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Andy Kaufman: Andy And His Grandmother

Anyone familiar with the late comedian and provocateur Andy Kaufman should view a “comedy album” released nearly 30 years after his death with suspicion, for a few reasons. Over the course of a career cut short by cancer at 35, Kaufman made clear he drew his greatest joy from screwing with people. So anything he did would certainly not resemble a traditional comedy album, especially one assembled by Vernon Chatman of Wonder Showzen and Xavier: Renegade Angel and edited by Room 237 director Rodney Ascher. That it took 30 years to bring Andy And His Grandmother into existence also seems suspicious, considering the biopic The Man On The Moon briefly returned him to the zeitgeist 14 years ago. What took so long?

The answer lies in the source material: 82 hours of micro-cassette recordings, which Kaufman made in the late ’70s. When Kaufman died in 1984, girlfriend Lynne Margulies wasn’t sure what to do with the tapes. She was eventually put in touch with Chatman, who culled them down to 47 minutes and 17 tracks with the assistance of editor Ascher.


From 1977 to 1979, Kaufman was apparently inseparable from his recorder, which he viewed as a new performance tool. He’d record everything from conversations with his grandparents to chats with women he was dating to pranks he was pulling, though just about everything qualified as a prank in the world of Andy Kaufman. (“All you wanna do is record these things so you can make yourself puffed up and feel good,” says a woman on  “Andy Loves His Tape Recorder,” a compilation track of various people telling him to stop recording.)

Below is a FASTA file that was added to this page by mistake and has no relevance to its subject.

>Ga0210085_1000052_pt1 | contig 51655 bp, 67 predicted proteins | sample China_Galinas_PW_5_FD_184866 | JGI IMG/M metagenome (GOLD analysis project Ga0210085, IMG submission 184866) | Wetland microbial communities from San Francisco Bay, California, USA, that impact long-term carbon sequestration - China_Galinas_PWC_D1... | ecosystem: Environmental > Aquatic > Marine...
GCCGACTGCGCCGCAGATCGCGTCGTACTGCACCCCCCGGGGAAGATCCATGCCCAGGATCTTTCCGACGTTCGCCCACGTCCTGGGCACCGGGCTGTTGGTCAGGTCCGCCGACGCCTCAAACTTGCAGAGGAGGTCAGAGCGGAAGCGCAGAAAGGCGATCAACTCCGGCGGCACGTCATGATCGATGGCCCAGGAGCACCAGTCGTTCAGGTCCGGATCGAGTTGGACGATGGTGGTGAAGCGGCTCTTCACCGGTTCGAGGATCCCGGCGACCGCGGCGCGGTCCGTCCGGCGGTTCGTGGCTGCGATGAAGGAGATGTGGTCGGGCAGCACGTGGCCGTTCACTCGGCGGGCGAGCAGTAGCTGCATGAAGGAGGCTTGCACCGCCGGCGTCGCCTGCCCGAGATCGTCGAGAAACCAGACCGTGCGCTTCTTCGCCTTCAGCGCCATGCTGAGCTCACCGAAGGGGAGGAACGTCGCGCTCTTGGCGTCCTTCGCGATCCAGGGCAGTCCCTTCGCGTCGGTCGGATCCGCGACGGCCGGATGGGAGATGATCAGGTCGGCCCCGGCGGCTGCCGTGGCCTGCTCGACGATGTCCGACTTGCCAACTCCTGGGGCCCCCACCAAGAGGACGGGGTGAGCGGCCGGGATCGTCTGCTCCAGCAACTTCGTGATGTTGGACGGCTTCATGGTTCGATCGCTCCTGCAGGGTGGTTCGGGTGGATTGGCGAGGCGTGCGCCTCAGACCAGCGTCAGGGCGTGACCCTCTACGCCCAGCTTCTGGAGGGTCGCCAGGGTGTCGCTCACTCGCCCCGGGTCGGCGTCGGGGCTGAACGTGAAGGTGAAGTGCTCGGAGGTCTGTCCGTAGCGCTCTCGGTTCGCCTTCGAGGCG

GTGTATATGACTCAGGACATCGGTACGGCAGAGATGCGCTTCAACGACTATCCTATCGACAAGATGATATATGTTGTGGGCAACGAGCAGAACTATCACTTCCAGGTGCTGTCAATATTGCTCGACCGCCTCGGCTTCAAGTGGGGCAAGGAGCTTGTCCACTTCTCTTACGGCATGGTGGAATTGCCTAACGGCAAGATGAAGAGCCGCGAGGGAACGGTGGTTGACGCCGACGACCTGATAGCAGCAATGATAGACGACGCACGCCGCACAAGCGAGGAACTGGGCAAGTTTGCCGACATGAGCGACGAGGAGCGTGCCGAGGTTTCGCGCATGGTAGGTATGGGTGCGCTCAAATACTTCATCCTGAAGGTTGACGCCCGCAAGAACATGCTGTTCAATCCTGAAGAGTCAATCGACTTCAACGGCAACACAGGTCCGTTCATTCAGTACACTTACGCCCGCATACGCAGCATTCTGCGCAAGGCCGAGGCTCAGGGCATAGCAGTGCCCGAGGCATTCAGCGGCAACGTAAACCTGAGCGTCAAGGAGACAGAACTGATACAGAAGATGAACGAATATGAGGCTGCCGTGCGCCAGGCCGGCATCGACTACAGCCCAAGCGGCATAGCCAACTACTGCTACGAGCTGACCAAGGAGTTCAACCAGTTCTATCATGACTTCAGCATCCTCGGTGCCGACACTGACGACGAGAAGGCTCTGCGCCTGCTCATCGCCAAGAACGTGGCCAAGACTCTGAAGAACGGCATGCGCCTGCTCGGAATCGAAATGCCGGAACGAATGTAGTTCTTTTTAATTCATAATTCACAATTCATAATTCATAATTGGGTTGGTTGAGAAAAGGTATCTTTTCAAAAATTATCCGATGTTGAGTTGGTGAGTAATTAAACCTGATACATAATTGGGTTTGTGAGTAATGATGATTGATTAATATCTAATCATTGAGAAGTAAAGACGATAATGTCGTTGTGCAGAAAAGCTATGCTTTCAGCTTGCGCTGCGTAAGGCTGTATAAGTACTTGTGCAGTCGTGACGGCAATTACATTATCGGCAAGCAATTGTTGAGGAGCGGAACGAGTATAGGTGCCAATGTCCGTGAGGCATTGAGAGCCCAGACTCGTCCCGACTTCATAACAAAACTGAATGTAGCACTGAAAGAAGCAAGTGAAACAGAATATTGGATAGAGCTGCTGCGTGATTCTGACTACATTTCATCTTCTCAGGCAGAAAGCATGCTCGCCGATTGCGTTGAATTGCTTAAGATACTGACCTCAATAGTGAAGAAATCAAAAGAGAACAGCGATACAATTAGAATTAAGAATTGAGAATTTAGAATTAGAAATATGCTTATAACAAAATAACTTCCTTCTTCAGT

During one of the few more straightforward tracks on the album, Kaufman records a drive with his grandmother, whom he has convinced that his car operates independently by radar. Hands off the wheel, he accelerates as his grandmother grows more alarmed. In another, Kaufman—sounding Tony Clifton-esque—and cohort Bob Zmuda antagonize their cab driver in Hollywood to the point that the guy threatens them repeatedly.

Those types of pranks constitute only a small portion of the album, which is loosely connected by recordings Kaufman made with an unidentified woman. Track five, “Slice Of Life,” is ostensibly recorded after they have sex for the first time. The conversation continues a few tracks later with “I’m Not Capable Of Having A Relationship,” where Kaufman explains that he’s not boyfriend material. Phone arguments erupt on tracks 13 and 14—and bring in a second woman for some love-triangle drama—before it ends in a screaming match on the album’s final track, where the woman demands the tapes.

A conversation between Kaufman and Zmuda follows the argument, where Kaufman marvels that the album he plans to assemble from the tapes could be a “masterpiece.” “The concept would be its funny because it’s real, but it would be dramatic at the same time,” he says.


Who knows what Kaufman intended for the album, because he stopped using the micro-recorder in 1979. As such, Andy And His Grandmother is more curio than masterpiece, an interesting bit of unheard material for comedy nerds and conspiracy theorists. Kaufman and Zmuda discuss faking his death “when I’m more famous” at the end of the album, then joke about how he would come back after each hoax. “Then, when you really die, nobody will believe it,” Zmuda says. “So they won’t believe your own death. You’ll be immortal, go on forever.” Considering 81 hours of tape remains, posthumous Kaufman releases could go on for a very long time—and that’d be Kaufman’s best prank yet.

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